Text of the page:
05 Dec Government Intervention into Drug Pricing: Part 3
This is our third post examining government intervention into drug pricing. If you missed either of our previous posts, you can check them out here: First post and second post. In this post, we discuss facets of modern Medicare and review relevant policy involving the international indexing of drug prices.
Medicare Modernization Act
Enacted in 2003, the Medicare Modernization Act (MMA) vastly overhauled the Medicare system by establishing new Medicare Advantage plans and expanding employer participation. Importantly, the MMA also established Medicare Part D with a specific clause, aptly named the “noninterference” clause, prohibiting HHS from interfering in rebate or other drug pricing negotiations between manufactures, pharmacies, and prescription drug plan (PDP) sponsors. Today, ~56% of all lives covered under Medicare Part D are enrolled in stand alone PDPs.
The MMA simultaneously introduced the average sales price (ASP) +6% reimbursement system for drugs prescribed under Medicare Part B, Medicare’s “medical benefit.” This reimbursement system was designed to coincide with the financial liability providers incur when acquiring Part B drugs, since they generally buy the drug in advance and then request reimbursement after using the product. As a result, many fear that the ASP+6% model incentivizes prescribers to use higher-costing drugs to receive greater reimbursement.
Policy proposals seeking to leverage an international drug price index attempt to lower Medicare drug costs by enabling CMS to negotiate prices while referencing an established index. Below we discuss two such proposals: House Speaker Nancy Pelosi’s Lower Drug Costs Now Act (H.R. 3) and the CMS-issued advanced notice of proposed rulemaking (ANPRM) for an International Price Index (IPI).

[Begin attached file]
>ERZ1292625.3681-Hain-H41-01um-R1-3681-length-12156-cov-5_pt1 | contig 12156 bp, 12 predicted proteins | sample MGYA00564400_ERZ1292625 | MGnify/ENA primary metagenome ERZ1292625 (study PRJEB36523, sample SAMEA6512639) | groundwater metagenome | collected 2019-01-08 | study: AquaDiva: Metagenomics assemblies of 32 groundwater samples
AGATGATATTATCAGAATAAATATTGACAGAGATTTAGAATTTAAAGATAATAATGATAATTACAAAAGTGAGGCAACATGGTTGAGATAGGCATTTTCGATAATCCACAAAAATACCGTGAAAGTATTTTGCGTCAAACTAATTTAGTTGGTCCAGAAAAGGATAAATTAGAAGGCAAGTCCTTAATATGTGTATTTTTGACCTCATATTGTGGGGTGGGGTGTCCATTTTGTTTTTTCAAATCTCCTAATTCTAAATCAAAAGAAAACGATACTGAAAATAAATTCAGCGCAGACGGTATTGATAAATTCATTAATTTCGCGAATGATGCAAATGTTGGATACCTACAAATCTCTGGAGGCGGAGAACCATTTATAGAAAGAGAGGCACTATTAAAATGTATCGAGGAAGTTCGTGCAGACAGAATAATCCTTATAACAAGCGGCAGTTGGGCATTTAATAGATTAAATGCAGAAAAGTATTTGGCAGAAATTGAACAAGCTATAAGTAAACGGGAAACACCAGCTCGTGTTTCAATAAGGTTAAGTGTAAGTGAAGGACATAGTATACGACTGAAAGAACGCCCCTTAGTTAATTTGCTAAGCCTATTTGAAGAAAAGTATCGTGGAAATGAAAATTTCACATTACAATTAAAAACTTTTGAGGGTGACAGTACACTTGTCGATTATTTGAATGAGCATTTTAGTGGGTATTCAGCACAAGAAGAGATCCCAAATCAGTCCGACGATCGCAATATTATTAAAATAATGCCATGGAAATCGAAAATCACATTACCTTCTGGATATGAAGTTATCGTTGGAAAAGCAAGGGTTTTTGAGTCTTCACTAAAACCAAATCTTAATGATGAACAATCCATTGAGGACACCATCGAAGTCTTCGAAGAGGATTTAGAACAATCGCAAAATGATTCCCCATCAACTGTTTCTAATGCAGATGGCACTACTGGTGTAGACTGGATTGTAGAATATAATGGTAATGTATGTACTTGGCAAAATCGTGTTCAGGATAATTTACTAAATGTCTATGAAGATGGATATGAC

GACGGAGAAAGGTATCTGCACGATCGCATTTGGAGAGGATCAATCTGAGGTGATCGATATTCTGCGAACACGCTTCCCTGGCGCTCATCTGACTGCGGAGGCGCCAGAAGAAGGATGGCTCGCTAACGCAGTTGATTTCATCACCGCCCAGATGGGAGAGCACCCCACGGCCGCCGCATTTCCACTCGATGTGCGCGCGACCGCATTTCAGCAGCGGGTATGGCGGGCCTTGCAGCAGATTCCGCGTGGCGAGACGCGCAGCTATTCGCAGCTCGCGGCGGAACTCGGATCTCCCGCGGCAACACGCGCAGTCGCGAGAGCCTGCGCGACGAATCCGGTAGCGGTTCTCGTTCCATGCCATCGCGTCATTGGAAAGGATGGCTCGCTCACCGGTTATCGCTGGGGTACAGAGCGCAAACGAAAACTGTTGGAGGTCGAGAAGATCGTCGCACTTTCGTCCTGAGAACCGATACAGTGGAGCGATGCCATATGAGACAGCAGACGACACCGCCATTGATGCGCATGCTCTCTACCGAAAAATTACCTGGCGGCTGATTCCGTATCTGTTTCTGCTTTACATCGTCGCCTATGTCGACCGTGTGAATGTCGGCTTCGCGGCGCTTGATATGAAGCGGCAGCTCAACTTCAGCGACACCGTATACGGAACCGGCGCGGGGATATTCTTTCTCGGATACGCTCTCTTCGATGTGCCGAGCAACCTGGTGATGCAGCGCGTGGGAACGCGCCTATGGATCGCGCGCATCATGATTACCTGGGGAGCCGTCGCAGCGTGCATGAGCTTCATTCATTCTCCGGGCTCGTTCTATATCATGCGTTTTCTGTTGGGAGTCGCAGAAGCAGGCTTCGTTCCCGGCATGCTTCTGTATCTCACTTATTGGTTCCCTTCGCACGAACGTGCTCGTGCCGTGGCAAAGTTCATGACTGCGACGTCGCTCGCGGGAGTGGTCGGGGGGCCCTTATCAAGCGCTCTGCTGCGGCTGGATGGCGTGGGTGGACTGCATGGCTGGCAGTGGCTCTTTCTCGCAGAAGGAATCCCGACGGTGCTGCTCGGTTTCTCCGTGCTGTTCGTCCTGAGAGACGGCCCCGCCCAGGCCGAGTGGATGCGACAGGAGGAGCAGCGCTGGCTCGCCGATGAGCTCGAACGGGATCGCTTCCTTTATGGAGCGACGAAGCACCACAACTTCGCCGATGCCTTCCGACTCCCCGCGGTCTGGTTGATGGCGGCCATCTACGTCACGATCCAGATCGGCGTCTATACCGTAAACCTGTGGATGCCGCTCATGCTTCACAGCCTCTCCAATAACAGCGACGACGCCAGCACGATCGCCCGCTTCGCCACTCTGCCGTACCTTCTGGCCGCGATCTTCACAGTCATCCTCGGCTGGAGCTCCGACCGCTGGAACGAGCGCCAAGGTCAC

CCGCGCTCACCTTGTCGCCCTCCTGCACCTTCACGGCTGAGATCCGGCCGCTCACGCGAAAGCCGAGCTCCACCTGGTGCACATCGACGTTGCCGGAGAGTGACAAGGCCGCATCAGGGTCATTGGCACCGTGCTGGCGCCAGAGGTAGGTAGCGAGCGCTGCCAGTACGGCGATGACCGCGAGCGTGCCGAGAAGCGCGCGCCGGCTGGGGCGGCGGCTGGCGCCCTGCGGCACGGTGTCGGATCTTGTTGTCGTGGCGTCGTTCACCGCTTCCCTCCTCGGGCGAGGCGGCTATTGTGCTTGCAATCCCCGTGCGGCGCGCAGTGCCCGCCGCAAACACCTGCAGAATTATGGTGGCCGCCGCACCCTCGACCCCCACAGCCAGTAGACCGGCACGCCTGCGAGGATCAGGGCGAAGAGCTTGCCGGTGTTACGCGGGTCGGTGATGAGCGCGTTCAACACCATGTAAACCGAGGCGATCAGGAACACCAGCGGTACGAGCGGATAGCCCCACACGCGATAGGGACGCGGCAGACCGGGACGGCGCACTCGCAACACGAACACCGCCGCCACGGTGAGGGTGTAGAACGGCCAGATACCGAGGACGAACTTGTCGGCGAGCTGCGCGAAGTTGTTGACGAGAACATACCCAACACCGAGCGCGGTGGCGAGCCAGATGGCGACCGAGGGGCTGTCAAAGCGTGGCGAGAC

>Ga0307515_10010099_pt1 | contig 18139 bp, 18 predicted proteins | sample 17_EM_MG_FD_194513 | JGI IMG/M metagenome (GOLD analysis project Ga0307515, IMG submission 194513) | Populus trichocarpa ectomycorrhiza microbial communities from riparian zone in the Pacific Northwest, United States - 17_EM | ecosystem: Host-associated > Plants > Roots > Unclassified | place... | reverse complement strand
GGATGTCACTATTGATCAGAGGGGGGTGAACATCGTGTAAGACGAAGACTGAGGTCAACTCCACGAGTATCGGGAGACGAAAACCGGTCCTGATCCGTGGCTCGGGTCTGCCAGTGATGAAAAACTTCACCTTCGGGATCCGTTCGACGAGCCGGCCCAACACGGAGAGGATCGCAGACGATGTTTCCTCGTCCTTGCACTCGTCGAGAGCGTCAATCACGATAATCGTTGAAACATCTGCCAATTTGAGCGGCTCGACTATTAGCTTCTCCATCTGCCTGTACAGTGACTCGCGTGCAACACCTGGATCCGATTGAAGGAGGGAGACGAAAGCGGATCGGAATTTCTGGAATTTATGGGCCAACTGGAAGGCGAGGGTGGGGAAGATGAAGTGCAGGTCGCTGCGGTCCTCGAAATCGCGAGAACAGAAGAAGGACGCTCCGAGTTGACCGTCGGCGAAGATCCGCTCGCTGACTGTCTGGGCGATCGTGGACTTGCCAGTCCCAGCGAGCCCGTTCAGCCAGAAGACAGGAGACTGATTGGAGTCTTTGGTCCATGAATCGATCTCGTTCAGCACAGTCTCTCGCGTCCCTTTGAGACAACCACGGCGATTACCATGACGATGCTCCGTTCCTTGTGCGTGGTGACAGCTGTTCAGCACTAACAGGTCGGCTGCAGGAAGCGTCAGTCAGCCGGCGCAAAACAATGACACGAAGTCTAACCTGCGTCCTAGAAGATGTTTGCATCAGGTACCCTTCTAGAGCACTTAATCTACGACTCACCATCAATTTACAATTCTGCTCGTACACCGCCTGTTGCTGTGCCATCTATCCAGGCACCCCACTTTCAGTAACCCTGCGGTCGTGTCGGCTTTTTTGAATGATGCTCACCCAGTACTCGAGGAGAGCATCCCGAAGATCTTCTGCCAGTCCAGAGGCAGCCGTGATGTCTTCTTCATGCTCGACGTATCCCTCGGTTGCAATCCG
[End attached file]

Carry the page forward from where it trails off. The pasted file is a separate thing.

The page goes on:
Lower Drug Costs Now Act
House Speaker Pelosi’s proposed bill seeks to enable CMS to negotiate maximum prices for certain drugs, including insulin products and no less than twenty-five single source drugs contributing significantly to spending under Medicare. An average price index which includes Australia, Canada, France, Germany, Japan, and the United Kingdom acts as a reference where maximum CMS-negotiated prices cannot exceed 120% of said reference. The prices negotiated under this policy would apply across Medicare and even enable Medicare Advantage and Part D to negotiate even lower prices. Reaching beyond Medicare, manufacturers would be required to offer the prices negotiated by CMS in commercial markets as well.
ANPRM: International Pricing Index Model for Medicare Part B Drugs
The ANPRM for and IPI model put forth by CMS focuses more narrowly on Medicare Part B drugs, but also seeks to draw down costs using target prices derived from a multi-country average price of drug index across Austria, Belgium, Canada, Czech Republic, Denmark, Finland, France, Germany, Greece, Ireland, Italy, Japan, Netherlands, and the United Kingdom. Additionally, the ANPRM seeks to shift financial liability from physicians to manufacturers by eliminating the “buy and bill” model. Instead, drug manufacturers will adopt the risk associated with provider acquisition of the drugs and billing CMS. Alleviating providers from this financial responsibility removes the necessity for the ASP add-on reimbursement and allows for alternative incentive proposals. Given many providers’, such as cancer centers, reliance on buy-and-bill, this proposal may hurt hospitals and physicians at least as much as pharma and biotech manufacturers.
In our next post, we will conclude this series by providing our sentiments on the drug pricing policy landscape and the growing importance of cooperation across all stakeholders for the sustainable provision of pharmaceuticals.
-Luke Coburn & Michael Koskulics with help from Victor Cotton
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